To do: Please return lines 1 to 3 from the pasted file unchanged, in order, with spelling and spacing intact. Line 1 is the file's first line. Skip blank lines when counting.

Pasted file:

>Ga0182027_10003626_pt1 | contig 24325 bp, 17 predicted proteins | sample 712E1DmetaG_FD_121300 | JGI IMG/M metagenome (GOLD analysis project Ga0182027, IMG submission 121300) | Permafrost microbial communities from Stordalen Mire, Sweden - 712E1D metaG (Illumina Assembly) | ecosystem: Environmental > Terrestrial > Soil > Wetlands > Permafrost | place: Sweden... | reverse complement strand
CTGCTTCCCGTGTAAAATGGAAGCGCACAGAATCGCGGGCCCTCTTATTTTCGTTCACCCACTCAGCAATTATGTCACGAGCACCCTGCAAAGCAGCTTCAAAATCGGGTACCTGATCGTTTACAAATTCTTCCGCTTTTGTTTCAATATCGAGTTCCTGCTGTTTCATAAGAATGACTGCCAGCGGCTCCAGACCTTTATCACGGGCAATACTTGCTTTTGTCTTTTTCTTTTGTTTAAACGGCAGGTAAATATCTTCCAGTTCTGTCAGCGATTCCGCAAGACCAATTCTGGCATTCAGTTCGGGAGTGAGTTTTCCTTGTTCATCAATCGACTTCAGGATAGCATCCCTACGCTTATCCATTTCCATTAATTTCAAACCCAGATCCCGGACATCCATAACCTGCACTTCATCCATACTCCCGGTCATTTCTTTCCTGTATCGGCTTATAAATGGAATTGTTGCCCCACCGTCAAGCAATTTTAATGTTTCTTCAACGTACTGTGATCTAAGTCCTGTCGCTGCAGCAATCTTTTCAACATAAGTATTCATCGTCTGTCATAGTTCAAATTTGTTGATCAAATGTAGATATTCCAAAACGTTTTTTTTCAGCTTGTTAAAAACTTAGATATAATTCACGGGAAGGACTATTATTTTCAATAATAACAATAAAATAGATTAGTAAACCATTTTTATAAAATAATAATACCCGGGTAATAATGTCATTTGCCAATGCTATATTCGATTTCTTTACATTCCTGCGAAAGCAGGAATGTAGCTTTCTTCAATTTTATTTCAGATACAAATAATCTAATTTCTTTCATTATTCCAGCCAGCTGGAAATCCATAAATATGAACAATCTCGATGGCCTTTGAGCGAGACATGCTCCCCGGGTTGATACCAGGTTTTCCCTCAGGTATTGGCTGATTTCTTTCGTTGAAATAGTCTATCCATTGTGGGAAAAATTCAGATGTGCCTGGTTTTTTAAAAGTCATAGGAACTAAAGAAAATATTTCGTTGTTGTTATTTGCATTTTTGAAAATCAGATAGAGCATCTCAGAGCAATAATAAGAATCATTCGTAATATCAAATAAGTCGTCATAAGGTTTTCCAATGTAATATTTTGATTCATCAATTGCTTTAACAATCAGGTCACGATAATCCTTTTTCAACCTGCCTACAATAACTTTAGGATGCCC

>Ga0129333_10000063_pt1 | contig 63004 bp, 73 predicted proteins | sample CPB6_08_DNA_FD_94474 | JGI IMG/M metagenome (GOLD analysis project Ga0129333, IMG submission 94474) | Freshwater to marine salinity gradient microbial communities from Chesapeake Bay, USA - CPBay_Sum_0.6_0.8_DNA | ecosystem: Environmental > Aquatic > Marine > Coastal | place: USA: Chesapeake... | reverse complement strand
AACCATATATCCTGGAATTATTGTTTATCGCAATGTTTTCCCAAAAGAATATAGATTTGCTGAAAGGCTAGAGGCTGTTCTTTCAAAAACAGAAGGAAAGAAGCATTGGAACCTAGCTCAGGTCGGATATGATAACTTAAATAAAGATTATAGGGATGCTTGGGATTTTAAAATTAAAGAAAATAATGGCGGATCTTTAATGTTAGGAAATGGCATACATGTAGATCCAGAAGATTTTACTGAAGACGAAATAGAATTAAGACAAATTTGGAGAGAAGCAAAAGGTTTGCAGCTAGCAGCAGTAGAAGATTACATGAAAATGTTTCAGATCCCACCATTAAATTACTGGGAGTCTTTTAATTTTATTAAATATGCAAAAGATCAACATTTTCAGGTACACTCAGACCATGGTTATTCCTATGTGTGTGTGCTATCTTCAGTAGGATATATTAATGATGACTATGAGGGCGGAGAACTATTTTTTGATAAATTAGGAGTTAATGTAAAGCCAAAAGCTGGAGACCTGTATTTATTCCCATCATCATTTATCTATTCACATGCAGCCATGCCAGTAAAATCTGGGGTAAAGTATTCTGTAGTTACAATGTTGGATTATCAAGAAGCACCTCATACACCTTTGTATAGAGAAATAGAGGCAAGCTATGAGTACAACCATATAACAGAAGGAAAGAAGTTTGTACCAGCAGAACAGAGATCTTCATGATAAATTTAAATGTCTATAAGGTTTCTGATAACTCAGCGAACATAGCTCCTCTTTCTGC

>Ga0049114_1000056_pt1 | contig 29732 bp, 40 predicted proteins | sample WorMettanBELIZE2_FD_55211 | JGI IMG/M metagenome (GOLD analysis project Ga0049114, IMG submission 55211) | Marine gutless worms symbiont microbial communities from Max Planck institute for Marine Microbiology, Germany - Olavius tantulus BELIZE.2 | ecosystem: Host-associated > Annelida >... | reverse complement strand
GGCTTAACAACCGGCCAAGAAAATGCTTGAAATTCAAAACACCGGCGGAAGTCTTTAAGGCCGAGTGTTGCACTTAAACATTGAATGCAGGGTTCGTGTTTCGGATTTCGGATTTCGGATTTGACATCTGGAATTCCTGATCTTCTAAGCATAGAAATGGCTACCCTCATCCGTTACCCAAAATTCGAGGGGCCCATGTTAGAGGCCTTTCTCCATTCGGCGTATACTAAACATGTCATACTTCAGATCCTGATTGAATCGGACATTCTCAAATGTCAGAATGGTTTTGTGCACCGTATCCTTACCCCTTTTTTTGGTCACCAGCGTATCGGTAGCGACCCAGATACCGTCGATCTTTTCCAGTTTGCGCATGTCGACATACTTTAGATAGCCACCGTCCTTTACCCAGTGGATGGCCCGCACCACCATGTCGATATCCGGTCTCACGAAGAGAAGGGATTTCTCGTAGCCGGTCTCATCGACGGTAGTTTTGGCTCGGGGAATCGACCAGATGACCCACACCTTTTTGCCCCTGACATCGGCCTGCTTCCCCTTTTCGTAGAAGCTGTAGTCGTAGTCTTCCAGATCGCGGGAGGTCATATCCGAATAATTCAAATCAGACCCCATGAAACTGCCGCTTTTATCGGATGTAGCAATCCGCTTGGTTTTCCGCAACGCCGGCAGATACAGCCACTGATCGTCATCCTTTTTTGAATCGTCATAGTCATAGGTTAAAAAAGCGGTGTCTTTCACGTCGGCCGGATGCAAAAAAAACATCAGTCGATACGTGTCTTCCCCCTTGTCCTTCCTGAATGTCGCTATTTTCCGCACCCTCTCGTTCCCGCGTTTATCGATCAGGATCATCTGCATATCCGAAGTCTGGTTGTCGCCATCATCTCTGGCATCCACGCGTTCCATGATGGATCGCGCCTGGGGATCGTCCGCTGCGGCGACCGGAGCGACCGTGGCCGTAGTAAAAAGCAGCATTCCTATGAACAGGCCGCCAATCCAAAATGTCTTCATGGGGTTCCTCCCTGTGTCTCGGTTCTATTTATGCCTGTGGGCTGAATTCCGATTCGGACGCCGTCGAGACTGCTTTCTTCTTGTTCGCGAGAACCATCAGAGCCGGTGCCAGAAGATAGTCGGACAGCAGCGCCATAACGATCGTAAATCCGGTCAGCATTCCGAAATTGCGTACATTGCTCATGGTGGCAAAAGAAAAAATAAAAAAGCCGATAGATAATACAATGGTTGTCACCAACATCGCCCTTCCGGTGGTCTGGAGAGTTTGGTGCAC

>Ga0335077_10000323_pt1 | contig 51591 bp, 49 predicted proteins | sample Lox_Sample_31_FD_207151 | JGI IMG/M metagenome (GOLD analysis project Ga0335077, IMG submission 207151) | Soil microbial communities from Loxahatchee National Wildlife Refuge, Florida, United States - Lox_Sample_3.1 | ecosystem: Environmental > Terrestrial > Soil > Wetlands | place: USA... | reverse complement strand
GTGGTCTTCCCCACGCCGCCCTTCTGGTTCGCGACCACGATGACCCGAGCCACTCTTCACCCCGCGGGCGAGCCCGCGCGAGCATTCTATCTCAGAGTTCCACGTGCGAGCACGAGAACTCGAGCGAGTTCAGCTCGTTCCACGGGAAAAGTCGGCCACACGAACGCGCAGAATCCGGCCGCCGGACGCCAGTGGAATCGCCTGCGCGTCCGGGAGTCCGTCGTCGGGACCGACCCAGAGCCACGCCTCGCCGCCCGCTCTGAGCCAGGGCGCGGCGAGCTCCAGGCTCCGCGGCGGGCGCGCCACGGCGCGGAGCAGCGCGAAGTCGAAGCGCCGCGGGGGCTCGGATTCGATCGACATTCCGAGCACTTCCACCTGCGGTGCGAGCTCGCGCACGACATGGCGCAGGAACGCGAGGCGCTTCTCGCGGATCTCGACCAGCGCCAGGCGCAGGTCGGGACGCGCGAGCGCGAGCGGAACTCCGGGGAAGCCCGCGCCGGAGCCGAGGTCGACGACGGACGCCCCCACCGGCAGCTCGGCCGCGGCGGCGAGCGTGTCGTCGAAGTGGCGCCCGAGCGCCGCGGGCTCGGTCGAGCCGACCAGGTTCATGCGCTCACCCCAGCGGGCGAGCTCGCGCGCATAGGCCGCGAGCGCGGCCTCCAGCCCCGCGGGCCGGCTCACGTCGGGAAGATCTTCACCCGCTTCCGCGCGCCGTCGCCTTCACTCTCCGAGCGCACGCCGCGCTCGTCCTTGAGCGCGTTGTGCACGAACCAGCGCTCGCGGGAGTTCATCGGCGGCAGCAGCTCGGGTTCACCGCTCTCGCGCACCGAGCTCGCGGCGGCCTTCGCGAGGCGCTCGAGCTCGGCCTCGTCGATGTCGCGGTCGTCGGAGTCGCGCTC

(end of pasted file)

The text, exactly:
>Ga0182027_10003626_pt1 | contig 24325 bp, 17 predicted proteins | sample 712E1DmetaG_FD_121300 | JGI IMG/M metagenome (GOLD analysis project Ga0182027, IMG submission 121300) | Permafrost microbial communities from Stordalen Mire, Sweden - 712E1D metaG (Illumina Assembly) | ecosystem: Environmental > Terrestrial > Soil > Wetlands > Permafrost | place: Sweden... | reverse complement strand
CTGCTTCCCGTGTAAAATGGAAGCGCACAGAATCGCGGGCCCTCTTATTTTCGTTCACCCACTCAGCAATTATGTCACGAGCACCCTGCAAAGCAGCTTCAAAATCGGGTACCTGATCGTTTACAAATTCTTCCGCTTTTGTTTCAATATCGAGTTCCTGCTGTTTCATAAGAATGACTGCCAGCGGCTCCAGACCTTTATCACGGGCAATACTTGCTTTTGTCTTTTTCTTTTGTTTAAACGGCAGGTAAATATCTTCCAGTTCTGTCAGCGATTCCGCAAGACCAATTCTGGCATTCAGTTCGGGAGTGAGTTTTCCTTGTTCATCAATCGACTTCAGGATAGCATCCCTACGCTTATCCATTTCCATTAATTTCAAACCCAGATCCCGGACATCCATAACCTGCACTTCATCCATACTCCCGGTCATTTCTTTCCTGTATCGGCTTATAAATGGAATTGTTGCCCCACCGTCAAGCAATTTTAATGTTTCTTCAACGTACTGTGATCTAAGTCCTGTCGCTGCAGCAATCTTTTCAACATAAGTATTCATCGTCTGTCATAGTTCAAATTTGTTGATCAAATGTAGATATTCCAAAACGTTTTTTTTCAGCTTGTTAAAAACTTAGATATAATTCACGGGAAGGACTATTATTTTCAATAATAACAATAAAATAGATTAGTAAACCATTTTTATAAAATAATAATACCCGGGTAATAATGTCATTTGCCAATGCTATATTCGATTTCTTTACATTCCTGCGAAAGCAGGAATGTAGCTTTCTTCAATTTTATTTCAGATACAAATAATCTAATTTCTTTCATTATTCCAGCCAGCTGGAAATCCATAAATATGAACAATCTCGATGGCCTTTGAGCGAGACATGCTCCCCGGGTTGATACCAGGTTTTCCCTCAGGTATTGGCTGATTTCTTTCGTTGAAATAGTCTATCCATTGTGGGAAAAATTCAGATGTGCCTGGTTTTTTAAAAGTCATAGGAACTAAAGAAAATATTTCGTTGTTGTTATTTGCATTTTTGAAAATCAGATAGAGCATCTCAGAGCAATAATAAGAATCATTCGTAATATCAAATAAGTCGTCATAAGGTTTTCCAATGTAATATTTTGATTCATCAATTGCTTTAACAATCAGGTCACGATAATCCTTTTTCAACCTGCCTACAATAACTTTAGGATGCCC

>Ga0129333_10000063_pt1 | contig 63004 bp, 73 predicted proteins | sample CPB6_08_DNA_FD_94474 | JGI IMG/M metagenome (GOLD analysis project Ga0129333, IMG submission 94474) | Freshwater to marine salinity gradient microbial communities from Chesapeake Bay, USA - CPBay_Sum_0.6_0.8_DNA | ecosystem: Environmental > Aquatic > Marine > Coastal | place: USA: Chesapeake... | reverse complement strand